Who would win a race between Secretariat, Seabiscuit and Man 'o War?
Those champion racehorses were separated by decades, but thanks to advances in science, it's now possible to extract DNA from their remains, clone them, and bring exact copies of the legendary champions back to life.
And that scenario may someday be possible, thanks to a landmark ruling in Texas last week, in which U.S. District Judge Mary Lou Robinson ordered the American Quarter Horse Association -- the world’s largest horse breeding and registry organization -- to allow cloned horses.
“Theoretically, could they clone the great American quarter horses? Sure, and that’s part of what the opposition is,” Tom Persechino, a spokesman for the AQHA, told FoxNews.com. “It’s not strictly for breeding purposes.”
To hear Jason Abraham, who won the lawsuit on Aug. 14, cloning is simply the latest in a long line of advances, from transfer of embryos to the use of frozen sperm to intracytoplasmic sperm injection -- all techniques that let breeders avoid genetic dead-ends and preserve valued traits.
“I’m probably the largest horse owner in the country, maybe in the world. And I’m always on the leading edge of reproduction -- and apparently they don’t like that,” Abraham told FoxNews.com.
Quarterhorses are different from thoroughbreds like Secretariat: They're raised for quick power and speed rather than endurance. Quarterhorse racing raised more than $300 million in wagers at U.S. racetracks in 2010; it’s the third-most popular form of horse racing, after thoroughbreds and standardbred racing horses.
After cloning them, it's a short leap to other animals. The procedure is now commonplace among cattle, Abraham said. Citing backers of the technology, NBC News said cloning will spread this year to rodeo competitions like barrel racing and reining, polo matches and equestrian events leading up to the 2014 Olympics.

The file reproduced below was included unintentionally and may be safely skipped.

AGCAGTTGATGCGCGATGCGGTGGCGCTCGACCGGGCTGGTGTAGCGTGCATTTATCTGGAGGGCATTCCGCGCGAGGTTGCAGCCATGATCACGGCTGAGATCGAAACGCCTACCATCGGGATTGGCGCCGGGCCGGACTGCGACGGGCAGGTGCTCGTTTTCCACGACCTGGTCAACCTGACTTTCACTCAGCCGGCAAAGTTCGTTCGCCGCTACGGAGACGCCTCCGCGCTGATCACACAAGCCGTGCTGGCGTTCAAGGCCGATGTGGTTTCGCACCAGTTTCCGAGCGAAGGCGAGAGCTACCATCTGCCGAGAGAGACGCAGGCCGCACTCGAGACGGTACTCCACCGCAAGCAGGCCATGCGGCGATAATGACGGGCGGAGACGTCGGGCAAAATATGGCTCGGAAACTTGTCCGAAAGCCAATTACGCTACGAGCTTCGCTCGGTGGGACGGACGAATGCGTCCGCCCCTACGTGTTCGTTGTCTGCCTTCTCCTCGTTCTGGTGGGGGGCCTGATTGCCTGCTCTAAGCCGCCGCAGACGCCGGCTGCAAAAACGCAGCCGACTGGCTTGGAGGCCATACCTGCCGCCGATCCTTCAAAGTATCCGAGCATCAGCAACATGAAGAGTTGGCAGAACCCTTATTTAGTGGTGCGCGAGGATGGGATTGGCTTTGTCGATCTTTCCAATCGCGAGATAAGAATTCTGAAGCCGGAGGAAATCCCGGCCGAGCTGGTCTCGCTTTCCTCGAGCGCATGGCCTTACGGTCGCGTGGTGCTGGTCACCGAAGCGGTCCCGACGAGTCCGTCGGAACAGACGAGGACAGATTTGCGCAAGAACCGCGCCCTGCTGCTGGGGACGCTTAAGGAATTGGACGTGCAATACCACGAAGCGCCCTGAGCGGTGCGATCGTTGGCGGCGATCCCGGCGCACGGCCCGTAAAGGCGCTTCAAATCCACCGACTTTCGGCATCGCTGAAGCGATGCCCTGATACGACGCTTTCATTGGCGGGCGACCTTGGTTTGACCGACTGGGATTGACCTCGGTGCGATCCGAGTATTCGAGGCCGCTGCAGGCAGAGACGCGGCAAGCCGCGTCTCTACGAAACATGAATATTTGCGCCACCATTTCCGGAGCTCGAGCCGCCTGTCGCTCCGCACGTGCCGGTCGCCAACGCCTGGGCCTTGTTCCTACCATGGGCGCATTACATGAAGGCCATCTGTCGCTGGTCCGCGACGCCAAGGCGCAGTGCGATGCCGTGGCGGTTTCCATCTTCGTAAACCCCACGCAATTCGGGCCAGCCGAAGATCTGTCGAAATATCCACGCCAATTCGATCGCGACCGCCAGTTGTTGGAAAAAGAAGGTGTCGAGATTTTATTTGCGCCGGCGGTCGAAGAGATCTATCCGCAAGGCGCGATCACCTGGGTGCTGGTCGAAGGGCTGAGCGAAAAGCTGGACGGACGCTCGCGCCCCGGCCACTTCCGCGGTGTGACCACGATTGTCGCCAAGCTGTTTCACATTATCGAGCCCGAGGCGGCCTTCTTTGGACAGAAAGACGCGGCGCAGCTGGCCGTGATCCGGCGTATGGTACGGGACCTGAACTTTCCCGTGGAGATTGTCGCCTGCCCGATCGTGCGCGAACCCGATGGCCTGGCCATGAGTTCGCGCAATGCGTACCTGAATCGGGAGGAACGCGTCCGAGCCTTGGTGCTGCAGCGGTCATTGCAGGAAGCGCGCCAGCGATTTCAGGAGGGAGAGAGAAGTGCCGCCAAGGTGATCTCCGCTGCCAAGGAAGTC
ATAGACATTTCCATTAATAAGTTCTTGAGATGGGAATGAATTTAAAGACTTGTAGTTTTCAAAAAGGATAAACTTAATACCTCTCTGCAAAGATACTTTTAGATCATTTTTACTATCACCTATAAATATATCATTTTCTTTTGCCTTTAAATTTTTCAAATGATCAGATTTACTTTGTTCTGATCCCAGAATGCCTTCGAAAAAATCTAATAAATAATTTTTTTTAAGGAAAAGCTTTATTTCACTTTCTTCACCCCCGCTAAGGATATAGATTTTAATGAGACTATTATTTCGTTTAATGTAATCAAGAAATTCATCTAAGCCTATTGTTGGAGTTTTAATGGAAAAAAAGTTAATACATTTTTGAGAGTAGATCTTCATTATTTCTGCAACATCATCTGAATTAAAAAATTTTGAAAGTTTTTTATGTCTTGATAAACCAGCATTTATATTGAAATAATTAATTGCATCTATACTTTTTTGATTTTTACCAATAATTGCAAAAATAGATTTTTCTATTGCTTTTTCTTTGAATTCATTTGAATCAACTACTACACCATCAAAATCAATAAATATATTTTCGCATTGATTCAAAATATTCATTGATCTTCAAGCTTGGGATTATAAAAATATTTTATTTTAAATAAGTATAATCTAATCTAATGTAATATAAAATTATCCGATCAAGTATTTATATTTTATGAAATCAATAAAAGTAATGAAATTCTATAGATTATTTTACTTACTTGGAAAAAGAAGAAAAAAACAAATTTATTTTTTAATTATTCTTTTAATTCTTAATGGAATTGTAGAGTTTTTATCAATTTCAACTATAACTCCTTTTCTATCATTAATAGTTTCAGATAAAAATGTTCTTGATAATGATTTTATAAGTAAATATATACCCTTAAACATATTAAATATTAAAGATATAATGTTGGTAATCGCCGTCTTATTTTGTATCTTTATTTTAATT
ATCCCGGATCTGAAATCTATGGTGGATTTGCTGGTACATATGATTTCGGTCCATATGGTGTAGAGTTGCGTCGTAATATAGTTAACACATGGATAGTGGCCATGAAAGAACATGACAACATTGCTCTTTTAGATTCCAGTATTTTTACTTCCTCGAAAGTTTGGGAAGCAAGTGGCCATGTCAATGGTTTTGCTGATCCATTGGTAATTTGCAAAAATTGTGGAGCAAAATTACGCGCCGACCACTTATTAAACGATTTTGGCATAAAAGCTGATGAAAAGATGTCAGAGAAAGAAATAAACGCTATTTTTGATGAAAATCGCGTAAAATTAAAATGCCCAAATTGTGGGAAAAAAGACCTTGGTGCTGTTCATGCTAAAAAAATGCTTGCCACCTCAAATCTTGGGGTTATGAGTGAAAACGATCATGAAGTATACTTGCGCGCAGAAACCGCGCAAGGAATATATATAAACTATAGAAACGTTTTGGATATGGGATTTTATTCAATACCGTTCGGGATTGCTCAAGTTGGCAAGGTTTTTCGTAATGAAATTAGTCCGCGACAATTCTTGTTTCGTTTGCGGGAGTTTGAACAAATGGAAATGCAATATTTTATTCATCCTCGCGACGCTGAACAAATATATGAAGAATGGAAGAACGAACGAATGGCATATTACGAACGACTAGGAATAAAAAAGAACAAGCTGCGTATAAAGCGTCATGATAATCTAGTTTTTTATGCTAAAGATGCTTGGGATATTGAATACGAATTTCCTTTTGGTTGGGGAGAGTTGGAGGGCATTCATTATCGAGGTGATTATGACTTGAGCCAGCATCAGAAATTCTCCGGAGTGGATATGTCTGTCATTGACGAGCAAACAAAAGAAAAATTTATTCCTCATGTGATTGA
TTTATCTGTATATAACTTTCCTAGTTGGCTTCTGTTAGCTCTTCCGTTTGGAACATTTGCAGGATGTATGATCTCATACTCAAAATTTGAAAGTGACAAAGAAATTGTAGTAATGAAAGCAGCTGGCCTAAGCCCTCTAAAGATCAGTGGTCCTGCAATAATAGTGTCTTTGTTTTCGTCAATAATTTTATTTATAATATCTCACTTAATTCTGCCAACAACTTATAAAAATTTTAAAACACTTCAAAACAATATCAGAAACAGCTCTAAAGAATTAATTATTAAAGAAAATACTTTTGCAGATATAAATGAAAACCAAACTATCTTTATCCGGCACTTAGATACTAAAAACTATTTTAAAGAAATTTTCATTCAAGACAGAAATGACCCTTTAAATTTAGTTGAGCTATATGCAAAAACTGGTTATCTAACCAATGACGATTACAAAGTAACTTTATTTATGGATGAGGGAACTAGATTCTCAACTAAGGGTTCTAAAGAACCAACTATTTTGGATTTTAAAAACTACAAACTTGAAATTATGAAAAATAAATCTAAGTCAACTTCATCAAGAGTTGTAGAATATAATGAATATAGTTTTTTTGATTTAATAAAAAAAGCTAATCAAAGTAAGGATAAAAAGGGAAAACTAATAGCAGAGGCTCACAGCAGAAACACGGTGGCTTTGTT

The AQHA has numerous other reasons for its ban on cloning.
“Clones don't have parents. Cloning is not breeding,” reads a position statement on the group’s site. “Cloning doesn't improve the breed; it just makes Xerox copies of the same horses,” the group says.
Abraham sees it differently. He believes a powerful group of breeders that make up the AQHA see cloned horses not as way to sell the Morning Line, but as a threat to the bottom line.
“The good ol’ boys club, they syndicate stallions, like Corona Cartel,” he told FoxNews.com, citing a popular sire. “You got a $20 million stud there. … They don’t want every Tom, Dick and Harry to breed the Corona Cartel.”
In addition, cloning could help breeders avoid problems that crop up when a single stud’s genes are constantly re-used, he said.
“We’ve got so many horses that are bred the same way, genetically, we’ve got these terrible diseases where the skin falls off the horse,” he said. For the disease called HERDA, or hereditary equine regional dermal asthenia, there is no cure.
“We bring back older genetics that are HERDA free … it just gives you a tool to go off in a different direction,” he said.